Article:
The movie was re-titled to “Coco,” no doubt so that Disney could trademark the title and create a website. One of the most spirited activists to oppose the trademark application was cartoonist Lalo Alcaraz, creator of that incredibly powerful graphic above. In a great act of corporate listening and learning, he was recently hired on by Disney to work on the film about which he protested! Our speaking up to defend our heritage can have positive results! The movie is being made, showcasing a beautiful tradition, and it now includes more representation from the very culture it portrays.

Today as I started to write this post, I read an interesting article in The Atlantic: “The Do’s and Don’ts of Cultural Appropriation.” In it, Jenni Avins provides six recommendations to prevent appropriation, including involvement of and engagement with members of the culture. She points out that cultures are fluid and constantly changing, so we can’t ask that they stay frozen in time. On the other hand, foreign passion has often helped preserve native traditions, arts, handicrafts, music, dance, literature and even languages. Like Aya, she highlights the importance of acknowledging and honoring the source, the origin, of cultural arts and traditions. Jenni also provides two “don’ts”: never wear blackface, and never use sacred artifacts as accessories.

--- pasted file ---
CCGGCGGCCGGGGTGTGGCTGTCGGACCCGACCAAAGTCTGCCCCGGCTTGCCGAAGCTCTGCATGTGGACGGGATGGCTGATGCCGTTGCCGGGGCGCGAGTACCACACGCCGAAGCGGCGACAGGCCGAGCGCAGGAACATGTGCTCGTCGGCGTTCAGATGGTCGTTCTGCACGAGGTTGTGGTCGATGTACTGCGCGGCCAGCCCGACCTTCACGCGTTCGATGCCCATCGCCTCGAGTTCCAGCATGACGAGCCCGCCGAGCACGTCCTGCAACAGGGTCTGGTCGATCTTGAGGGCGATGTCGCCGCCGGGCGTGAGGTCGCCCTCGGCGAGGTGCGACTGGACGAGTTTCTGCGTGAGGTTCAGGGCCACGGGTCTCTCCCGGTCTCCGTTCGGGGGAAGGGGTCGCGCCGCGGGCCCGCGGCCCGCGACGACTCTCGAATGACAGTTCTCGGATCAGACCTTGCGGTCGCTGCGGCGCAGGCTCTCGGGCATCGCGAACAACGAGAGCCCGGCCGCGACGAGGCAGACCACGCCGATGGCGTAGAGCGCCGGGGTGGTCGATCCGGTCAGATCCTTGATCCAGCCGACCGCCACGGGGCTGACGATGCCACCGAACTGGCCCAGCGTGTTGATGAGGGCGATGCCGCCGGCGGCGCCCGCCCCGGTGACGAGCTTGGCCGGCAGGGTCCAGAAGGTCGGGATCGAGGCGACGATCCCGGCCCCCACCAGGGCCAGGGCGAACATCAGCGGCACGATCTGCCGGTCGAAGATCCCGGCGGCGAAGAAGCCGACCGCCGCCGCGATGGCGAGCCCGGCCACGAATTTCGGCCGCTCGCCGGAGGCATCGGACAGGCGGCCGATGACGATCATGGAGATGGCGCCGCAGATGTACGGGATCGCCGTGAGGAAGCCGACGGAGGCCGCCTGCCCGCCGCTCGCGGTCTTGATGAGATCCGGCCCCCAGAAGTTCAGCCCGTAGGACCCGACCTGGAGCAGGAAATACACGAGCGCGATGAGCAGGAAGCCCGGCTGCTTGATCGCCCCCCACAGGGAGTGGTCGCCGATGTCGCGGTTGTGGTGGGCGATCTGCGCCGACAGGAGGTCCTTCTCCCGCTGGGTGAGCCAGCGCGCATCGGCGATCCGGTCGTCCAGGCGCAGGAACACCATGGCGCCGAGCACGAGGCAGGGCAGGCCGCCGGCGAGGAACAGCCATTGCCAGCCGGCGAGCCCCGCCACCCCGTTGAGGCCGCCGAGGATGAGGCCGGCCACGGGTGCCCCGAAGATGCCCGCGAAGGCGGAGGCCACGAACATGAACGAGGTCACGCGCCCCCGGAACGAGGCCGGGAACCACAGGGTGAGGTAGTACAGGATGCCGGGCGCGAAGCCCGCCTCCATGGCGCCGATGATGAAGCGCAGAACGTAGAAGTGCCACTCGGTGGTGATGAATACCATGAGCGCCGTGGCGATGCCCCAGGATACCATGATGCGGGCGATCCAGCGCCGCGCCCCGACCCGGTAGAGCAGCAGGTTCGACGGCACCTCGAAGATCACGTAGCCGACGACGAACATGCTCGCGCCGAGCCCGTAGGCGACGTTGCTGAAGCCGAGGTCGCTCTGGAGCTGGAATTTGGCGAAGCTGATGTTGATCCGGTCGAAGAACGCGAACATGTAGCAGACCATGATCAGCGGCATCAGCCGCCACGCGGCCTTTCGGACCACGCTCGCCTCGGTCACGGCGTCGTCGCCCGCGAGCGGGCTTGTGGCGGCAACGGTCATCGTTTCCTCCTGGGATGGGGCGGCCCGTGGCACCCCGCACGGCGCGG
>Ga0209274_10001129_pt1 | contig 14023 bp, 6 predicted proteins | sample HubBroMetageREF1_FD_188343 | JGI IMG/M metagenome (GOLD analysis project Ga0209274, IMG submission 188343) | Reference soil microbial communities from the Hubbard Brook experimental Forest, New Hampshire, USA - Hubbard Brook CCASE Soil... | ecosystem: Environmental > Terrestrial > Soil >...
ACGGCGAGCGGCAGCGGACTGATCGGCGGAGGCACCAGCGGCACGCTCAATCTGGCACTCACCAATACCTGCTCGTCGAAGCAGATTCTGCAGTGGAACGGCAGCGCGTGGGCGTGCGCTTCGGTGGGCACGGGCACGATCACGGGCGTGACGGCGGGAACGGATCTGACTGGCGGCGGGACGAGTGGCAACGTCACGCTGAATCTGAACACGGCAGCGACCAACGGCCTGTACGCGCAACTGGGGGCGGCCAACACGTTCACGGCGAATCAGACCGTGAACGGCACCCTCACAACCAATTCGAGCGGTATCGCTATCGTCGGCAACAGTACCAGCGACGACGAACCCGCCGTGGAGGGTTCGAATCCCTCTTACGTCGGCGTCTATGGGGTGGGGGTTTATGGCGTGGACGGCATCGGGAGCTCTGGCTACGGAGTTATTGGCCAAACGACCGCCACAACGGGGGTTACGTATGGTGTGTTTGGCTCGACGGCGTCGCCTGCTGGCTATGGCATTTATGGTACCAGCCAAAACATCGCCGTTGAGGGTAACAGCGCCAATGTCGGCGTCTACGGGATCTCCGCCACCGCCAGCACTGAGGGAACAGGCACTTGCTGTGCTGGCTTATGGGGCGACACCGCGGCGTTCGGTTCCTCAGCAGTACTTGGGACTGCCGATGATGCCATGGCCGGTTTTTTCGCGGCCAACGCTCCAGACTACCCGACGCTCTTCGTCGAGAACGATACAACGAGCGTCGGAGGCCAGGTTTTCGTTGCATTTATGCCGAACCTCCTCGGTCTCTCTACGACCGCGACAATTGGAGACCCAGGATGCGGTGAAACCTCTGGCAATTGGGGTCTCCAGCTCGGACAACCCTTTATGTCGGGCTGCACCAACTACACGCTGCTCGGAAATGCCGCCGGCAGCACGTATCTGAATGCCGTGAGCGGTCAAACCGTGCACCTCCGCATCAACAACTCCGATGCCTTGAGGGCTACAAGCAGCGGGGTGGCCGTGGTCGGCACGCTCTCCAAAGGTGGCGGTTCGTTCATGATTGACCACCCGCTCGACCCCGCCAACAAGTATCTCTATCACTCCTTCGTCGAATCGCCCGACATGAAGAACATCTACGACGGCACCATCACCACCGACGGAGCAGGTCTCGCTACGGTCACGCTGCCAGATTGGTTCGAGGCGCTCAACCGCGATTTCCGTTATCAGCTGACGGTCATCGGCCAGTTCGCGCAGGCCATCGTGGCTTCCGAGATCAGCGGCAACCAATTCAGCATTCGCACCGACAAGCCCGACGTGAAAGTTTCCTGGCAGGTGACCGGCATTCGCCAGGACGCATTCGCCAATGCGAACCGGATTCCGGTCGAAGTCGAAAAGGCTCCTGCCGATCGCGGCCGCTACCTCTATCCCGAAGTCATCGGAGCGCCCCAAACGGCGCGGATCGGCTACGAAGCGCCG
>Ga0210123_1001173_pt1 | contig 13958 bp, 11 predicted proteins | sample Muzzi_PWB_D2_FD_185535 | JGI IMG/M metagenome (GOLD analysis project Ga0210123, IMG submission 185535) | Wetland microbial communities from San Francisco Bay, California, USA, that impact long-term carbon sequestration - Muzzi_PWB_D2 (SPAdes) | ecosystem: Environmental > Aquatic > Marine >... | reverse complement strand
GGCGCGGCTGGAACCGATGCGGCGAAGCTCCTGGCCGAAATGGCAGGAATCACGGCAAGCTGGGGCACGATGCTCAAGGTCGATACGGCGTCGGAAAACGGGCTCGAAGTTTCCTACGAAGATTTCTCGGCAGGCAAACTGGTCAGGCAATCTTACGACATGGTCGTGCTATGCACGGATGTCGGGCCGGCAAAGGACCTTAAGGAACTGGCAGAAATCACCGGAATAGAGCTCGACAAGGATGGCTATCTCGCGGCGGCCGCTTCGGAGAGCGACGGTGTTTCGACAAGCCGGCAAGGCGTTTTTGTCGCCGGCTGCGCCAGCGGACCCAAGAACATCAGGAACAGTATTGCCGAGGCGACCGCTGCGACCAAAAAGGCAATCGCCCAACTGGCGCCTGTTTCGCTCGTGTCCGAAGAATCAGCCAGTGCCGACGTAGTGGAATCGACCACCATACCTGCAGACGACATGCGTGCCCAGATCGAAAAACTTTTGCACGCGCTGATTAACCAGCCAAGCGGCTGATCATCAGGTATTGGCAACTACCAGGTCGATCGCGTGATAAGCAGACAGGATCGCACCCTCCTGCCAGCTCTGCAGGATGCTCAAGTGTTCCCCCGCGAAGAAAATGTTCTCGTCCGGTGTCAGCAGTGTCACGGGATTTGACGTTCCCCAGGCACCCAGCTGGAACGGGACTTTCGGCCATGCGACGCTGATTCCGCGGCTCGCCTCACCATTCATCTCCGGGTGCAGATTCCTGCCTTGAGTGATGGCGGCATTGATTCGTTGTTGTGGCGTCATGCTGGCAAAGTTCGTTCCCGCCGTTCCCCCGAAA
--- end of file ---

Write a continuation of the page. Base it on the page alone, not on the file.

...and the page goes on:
If you celebrate Day of the Dead, please, participate in and enjoy the festivities, and use the opportunity to truly remember those who have preceded us in death. Day of the Dead provides a perfect time for us to learn from our Mexican and Latino neighbors and friends, and to share with them a human universal: remembrance and longing for those we’ve loved and lost.